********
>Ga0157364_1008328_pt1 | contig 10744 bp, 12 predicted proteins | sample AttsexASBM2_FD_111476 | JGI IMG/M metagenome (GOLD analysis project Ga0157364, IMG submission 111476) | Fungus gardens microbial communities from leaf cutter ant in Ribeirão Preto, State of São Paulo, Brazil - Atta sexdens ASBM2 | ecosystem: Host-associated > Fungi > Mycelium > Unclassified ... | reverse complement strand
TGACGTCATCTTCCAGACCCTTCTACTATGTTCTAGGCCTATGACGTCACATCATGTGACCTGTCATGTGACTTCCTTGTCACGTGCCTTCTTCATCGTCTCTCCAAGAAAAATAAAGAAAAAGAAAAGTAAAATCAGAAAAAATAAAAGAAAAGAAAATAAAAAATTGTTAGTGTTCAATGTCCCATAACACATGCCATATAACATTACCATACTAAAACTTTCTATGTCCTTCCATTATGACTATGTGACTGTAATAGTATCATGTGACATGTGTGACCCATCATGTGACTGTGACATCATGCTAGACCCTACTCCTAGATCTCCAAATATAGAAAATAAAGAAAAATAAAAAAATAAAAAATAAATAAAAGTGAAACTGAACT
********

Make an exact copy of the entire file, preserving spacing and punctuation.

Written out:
>Ga0157364_1008328_pt1 | contig 10744 bp, 12 predicted proteins | sample AttsexASBM2_FD_111476 | JGI IMG/M metagenome (GOLD analysis project Ga0157364, IMG submission 111476) | Fungus gardens microbial communities from leaf cutter ant in Ribeirão Preto, State of São Paulo, Brazil - Atta sexdens ASBM2 | ecosystem: Host-associated > Fungi > Mycelium > Unclassified ... | reverse complement strand
TGACGTCATCTTCCAGACCCTTCTACTATGTTCTAGGCCTATGACGTCACATCATGTGACCTGTCATGTGACTTCCTTGTCACGTGCCTTCTTCATCGTCTCTCCAAGAAAAATAAAGAAAAAGAAAAGTAAAATCAGAAAAAATAAAAGAAAAGAAAATAAAAAATTGTTAGTGTTCAATGTCCCATAACACATGCCATATAACATTACCATACTAAAACTTTCTATGTCCTTCCATTATGACTATGTGACTGTAATAGTATCATGTGACATGTGTGACCCATCATGTGACTGTGACATCATGCTAGACCCTACTCCTAGATCTCCAAATATAGAAAATAAAGAAAAATAAAAAAATAAAAAATAAATAAAAGTGAAACTGAACT